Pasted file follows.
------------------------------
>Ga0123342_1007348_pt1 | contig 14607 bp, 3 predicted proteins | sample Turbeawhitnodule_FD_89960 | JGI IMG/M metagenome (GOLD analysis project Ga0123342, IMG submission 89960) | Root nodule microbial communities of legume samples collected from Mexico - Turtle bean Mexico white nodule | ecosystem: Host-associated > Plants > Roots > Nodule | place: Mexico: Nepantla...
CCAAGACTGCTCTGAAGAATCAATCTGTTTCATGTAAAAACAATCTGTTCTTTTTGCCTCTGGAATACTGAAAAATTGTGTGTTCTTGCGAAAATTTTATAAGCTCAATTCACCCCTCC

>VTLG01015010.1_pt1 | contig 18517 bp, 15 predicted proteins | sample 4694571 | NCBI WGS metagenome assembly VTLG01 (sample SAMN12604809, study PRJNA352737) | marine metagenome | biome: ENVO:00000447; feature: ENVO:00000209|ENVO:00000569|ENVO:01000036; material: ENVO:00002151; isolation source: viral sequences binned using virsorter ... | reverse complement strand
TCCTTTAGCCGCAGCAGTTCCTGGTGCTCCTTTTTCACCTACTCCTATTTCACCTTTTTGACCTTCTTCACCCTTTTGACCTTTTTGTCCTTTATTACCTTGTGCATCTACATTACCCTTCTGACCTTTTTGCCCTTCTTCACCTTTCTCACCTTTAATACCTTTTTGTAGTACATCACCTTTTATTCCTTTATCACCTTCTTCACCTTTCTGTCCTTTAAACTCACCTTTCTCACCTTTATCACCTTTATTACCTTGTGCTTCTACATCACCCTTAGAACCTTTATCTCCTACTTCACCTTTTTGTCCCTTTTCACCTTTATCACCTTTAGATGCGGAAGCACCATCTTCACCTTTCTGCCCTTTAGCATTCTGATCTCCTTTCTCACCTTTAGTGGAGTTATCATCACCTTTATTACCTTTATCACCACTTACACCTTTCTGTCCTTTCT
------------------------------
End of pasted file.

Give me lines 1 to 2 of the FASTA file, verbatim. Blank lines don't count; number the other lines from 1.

>Ga0123342_1007348_pt1 | contig 14607 bp, 3 predicted proteins | sample Turbeawhitnodule_FD_89960 | JGI IMG/M metagenome (GOLD analysis project Ga0123342, IMG submission 89960) | Root nodule microbial communities of legume samples collected from Mexico - Turtle bean Mexico white nodule | ecosystem: Host-associated > Plants > Roots > Nodule | place: Mexico: Nepantla...
CCAAGACTGCTCTGAAGAATCAATCTGTTTCATGTAAAAACAATCTGTTCTTTTTGCCTCTGGAATACTGAAAAATTGTGTGTTCTTGCGAAAATTTTATAAGCTCAATTCACCCCTCC